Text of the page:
Professor Backhouse's most recent book is Carnal Crimes: Sexual Assault Law in Canada, 1900-1975 (Toronto: Irwin Law, 2008). She is the co-author, along with her sister, the Hon. Justice Nancy L. Backhouse, of The Heiress versus the Establishment: Mrs. Campbell’s Campaign for Legal Justice (Vancouver: UBC Press, 2004), which was named by the Literary Review of Canada as one of the five “books most likely to become classics of their kind” for the year 2004. It was also selected by The Beaver magazine as a “Book Club Title” for 2005, and short-listed for the Toronto Book Award in 2005. She is the author of Colour-Coded: A Legal History of Racism in Canada,1900-1950 (Toronto: U of T Press, 1999), which was awarded the 2002 Joseph Brant Award as the “best book in multicultural history published within the past three years” by the Ontario Historical Society. Her book, Petticoats and Prejudice: Women and the Law in Nineteenth-Century Canada (Toronto: Women’s Press, 1991), was awarded the 1992 Willard Hurst Prize in American Legal History by the Law and Society Association. Another of her books, Challenging Times: The Women’s Movement in Canada and the United States (Montreal and Kingston: McGill-Queen’s U. Press), co-edited with David H. Flaherty, was named the 1993 “Outstanding Book on the Subject of Human Rights in the United States” by the Gustavus Myers Center for the Study of Human Rights in the U.S. She is the co-author with Leah Cohen of two books on sexual harassment: Sexual Harassment on the Job (Englewood Cliffs, NJ: Prentice-Hall, 1981) and The Secret Oppression: Sexual Harassment of Working Women (Toronto: Macmillan, 1979). The latter was the first book published in Canada on the topic, and the second in North America.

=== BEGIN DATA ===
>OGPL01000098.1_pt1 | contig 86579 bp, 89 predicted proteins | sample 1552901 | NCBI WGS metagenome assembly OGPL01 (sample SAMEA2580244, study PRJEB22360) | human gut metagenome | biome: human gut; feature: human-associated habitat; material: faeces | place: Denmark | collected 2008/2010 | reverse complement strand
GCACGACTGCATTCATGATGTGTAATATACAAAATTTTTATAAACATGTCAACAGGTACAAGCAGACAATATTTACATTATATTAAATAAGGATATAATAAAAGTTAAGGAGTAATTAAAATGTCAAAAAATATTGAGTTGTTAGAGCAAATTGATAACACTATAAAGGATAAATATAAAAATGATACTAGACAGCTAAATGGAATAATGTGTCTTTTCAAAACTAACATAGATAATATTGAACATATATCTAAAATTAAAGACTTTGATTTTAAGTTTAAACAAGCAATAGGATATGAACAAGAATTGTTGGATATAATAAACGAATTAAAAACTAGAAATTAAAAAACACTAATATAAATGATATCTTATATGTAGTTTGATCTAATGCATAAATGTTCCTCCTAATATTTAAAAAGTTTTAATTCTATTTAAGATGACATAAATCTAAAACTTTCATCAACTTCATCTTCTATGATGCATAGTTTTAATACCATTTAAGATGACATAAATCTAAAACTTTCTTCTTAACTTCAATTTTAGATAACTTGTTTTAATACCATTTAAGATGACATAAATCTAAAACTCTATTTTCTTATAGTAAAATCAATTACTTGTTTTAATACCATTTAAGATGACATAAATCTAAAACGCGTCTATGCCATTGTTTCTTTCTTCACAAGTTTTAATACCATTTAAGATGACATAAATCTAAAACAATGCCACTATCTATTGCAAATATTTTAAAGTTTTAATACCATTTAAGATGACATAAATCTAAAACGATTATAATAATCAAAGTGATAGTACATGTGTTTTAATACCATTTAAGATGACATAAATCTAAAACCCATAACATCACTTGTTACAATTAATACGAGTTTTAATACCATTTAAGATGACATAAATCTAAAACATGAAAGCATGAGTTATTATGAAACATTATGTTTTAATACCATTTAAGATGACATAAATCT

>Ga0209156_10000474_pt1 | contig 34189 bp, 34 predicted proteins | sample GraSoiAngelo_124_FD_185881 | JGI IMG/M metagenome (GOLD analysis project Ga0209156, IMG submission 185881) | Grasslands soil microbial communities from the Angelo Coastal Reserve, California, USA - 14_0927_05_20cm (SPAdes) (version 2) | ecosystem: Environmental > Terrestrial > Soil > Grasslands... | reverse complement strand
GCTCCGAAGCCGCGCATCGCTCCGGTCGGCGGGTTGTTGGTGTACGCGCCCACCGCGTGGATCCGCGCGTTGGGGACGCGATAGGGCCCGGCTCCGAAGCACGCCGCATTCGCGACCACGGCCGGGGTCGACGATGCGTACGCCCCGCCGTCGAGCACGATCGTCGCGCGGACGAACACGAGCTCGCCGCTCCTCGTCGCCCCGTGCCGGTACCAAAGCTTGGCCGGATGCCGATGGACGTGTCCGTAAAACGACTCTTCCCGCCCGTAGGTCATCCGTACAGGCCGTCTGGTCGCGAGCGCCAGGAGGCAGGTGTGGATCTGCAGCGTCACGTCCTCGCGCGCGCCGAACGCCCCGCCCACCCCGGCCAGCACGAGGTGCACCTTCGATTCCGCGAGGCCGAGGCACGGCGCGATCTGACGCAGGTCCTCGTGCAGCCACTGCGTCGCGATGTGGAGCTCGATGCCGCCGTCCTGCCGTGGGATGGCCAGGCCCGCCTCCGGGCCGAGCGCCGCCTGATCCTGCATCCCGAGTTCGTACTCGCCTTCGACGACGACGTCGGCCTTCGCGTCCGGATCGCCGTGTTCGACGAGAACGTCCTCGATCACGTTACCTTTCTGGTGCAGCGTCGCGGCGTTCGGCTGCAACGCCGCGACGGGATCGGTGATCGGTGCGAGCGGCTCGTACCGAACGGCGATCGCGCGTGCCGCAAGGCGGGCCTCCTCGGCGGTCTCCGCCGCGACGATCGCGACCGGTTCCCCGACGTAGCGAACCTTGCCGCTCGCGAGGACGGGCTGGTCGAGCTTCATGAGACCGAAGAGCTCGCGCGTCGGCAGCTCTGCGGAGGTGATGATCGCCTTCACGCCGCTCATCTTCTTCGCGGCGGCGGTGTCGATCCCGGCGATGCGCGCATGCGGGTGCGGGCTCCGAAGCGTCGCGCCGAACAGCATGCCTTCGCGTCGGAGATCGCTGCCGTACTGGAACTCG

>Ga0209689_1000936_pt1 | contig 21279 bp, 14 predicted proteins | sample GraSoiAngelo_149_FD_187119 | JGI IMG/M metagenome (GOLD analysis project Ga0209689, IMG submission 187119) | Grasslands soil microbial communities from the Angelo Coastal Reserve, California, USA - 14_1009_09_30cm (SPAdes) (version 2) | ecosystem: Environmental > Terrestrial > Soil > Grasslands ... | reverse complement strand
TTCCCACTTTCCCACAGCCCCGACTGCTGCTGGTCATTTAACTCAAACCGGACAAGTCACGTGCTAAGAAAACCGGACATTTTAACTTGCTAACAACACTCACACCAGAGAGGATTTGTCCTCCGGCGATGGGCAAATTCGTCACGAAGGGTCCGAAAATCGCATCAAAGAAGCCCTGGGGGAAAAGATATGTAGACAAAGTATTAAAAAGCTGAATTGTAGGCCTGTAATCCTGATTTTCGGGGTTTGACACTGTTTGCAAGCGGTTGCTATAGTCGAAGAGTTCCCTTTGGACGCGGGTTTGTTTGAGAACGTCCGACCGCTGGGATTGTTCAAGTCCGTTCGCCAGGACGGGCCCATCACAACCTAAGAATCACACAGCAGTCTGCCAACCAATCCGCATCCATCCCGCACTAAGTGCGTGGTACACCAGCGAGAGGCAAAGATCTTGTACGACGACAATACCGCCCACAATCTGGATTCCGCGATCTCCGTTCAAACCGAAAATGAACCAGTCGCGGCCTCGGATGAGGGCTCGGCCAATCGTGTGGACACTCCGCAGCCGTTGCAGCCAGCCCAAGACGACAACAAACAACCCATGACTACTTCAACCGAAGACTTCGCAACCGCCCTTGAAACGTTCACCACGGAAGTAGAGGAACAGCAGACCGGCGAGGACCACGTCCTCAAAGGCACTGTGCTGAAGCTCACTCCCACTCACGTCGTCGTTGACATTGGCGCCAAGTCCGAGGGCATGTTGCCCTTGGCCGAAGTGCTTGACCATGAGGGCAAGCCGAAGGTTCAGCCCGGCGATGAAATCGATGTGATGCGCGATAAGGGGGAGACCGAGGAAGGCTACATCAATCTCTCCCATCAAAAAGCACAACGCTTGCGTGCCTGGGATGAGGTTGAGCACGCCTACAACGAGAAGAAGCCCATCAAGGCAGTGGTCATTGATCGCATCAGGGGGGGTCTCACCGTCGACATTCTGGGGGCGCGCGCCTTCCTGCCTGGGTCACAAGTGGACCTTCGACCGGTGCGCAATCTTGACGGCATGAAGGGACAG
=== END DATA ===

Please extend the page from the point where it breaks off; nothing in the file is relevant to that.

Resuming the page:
Update: A column summarizing an account of the sexism prevalent during Professor Backhouse's law school days is here.
tion that is co-housed in Washington, DC, at the George Washington University Law School—the New-York Historical Society is pleased to announce that its first semester-long graduate course will take place in autumn 2009 as the Robert H. Smith Seminar. In keeping with the Lincoln Bice